Characteristically ‘‘The Walrus and the Carpenter’’ rushes forward with a propulsive energy as it is read. In large part this is because of alliteration, the repetition of consonant sounds, especially in the initial letters of neighboring words. The poem is especially rich in sibilants—s’s and sh’s. These slippery consonants not only help the poem slide along but evoke the sea and the very feeling of swallowing oysters.
At several points in the poem, Carroll narrates the action by the sort of repetition that comes from drawing up a catalog. In the first stanzas, sun, moon, billows, sea, sand, clouds, and birds are mentioned, and their roles in establishing the action and the landscape of the poem are presented. In the sixth stanza, walking and talking are catalogued activities, as are the grooming activities of the oysters in stanza 8. Stanza 11 presents the walrus’s famous catalog of the things he says it is time to discuss.
Personification and Anthropomorphism
Anthropomorphism is a literary device that involves endowing nonhuman things with human attributes; in other words, nonhumans become humanized characters. Personification is a figure of speech in which human form or attributes are given to things that are not human. Both devices are used in ‘‘The Walrus and the Carpenter.’’ The carpenter is the only actual human being in ‘‘The Walrus and the Carpenter’’ but the verses are peopled with a number of personified or anthropomorphized characters. The sun and the moon are both endowed with human characteristics. The sun is personified as a ‘‘he’’ whose act of shining is described as a willful act of strength. The walrus is anthropomorphized, or entirely humanized. He walks, talks, cries, and schemes. The oysters, too, are turned into human creatures with hands and feet and faces. They walk and speak, wear clothing, and have thoughts and feelings.
Rhythm and Rhyme
The rhythmic pattern of ‘‘The Walrus and the Carpenter’’ is rather simple and jingly, like a march inexorably proceeding on its simple way. Technically, it is produced through an alternation of iambic quadrameter and iambic trimeter lines. Iambic quadrameter lines consist of four iambic feet (pairs of syllables), that is, eight beats with the emphasis on each second beat. An iambic trimeter line has three iambic feet, that is, six beats with each second beat accented. This effortless advance, however, is largely attributable to a complex rhyme scheme that incorporates both regularity and variation. In each of the eighteen stanzas of the poem, the even lines, the second, fourth, and sixth lines, are rhymed, whereas the odd lines, the first, third, and fifth lines, are not. The rhymed lines hold the stanzas together and also hold them back, giving them what in music is called ritardando, stopping the narrative short momentarily at the end of the line, whereas the unrhymed lines propel the verses forward. Within this pattern, every now and then, Carroll inserts smaller, interior patterns. The first lines of the first three stanzas, unrhymed in their own stanzas, however, rhyme with each other. Each line ends with a long e sound. The effect is to unify the introductory stanzas. Although the fourth stanza breaks the pattern and eschews the rhyme, the long e sound, returns in its third, internally unrhymed, line, recapitulating the sound that began the poem and that is laced through the first three stanzas. Because not only the sound of the long e but the actual word, in homonymic form—sea becomes see—is repeated, the narrative turn that is occurring right then in the fourth stanza of the poem, the introduction of the walrus and the carpenter, is signaled as if it were a new narrative beginning.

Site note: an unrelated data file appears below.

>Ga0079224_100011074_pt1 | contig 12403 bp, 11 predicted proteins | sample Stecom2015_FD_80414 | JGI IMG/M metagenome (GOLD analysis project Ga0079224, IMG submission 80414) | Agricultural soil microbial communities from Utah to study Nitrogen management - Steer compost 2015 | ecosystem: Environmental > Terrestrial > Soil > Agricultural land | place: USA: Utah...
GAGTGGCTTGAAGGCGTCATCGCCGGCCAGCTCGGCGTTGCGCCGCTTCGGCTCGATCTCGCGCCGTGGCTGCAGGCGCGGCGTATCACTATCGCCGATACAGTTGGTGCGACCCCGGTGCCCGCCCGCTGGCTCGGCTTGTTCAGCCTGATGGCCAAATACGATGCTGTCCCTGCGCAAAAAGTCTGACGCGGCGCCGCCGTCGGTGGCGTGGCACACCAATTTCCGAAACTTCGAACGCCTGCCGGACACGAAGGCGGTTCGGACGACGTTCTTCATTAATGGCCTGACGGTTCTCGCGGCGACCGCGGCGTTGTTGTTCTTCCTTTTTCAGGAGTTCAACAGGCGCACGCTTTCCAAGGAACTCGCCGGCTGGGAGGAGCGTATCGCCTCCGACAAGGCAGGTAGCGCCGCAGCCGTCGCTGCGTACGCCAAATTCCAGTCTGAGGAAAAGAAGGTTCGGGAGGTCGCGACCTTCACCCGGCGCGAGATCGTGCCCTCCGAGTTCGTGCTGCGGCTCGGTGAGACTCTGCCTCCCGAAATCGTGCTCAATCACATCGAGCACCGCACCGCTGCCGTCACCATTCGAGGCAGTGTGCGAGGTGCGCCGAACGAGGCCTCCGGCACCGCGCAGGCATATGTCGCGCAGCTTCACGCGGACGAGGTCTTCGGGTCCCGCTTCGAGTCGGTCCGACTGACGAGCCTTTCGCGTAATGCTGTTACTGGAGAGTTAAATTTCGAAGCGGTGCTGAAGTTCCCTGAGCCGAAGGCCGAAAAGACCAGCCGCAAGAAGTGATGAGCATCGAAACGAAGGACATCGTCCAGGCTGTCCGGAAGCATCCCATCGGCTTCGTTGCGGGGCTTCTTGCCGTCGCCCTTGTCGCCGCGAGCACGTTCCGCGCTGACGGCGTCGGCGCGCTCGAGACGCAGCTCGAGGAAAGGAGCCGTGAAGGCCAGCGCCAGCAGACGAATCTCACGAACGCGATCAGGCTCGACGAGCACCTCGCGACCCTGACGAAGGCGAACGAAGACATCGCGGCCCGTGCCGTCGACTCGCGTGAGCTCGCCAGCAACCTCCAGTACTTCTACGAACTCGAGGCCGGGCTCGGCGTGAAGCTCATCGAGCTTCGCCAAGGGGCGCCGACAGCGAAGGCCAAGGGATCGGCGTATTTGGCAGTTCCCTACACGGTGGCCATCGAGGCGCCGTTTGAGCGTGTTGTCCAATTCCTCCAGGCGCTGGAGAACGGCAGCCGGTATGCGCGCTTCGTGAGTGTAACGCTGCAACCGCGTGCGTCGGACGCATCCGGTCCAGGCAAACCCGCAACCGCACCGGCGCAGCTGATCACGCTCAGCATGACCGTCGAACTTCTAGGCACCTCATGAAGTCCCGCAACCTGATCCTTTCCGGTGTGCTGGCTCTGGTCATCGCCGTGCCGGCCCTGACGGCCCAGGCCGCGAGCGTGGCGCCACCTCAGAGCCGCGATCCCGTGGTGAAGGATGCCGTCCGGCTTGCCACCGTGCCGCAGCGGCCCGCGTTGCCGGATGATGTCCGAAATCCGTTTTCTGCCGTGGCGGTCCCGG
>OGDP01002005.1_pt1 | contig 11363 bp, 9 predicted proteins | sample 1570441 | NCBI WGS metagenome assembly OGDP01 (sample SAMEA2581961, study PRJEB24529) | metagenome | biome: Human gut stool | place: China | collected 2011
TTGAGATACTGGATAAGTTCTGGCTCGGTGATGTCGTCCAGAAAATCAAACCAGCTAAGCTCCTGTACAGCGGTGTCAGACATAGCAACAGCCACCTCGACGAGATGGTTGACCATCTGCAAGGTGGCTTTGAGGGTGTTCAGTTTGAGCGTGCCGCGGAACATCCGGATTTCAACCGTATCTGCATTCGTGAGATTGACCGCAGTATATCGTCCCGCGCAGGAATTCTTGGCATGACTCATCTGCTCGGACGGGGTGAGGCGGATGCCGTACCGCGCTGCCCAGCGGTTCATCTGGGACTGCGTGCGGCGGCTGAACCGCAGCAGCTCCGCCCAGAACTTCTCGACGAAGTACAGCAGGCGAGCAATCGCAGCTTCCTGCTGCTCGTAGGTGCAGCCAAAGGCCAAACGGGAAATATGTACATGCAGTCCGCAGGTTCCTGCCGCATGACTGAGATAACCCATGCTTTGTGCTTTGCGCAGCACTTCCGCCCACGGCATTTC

Poetry for Students, Presenting Analysis, Context, and Criticism on Commonly Studied Poetry, Volume 30, Lewis Carroll, Gale Cengage Learning, 2009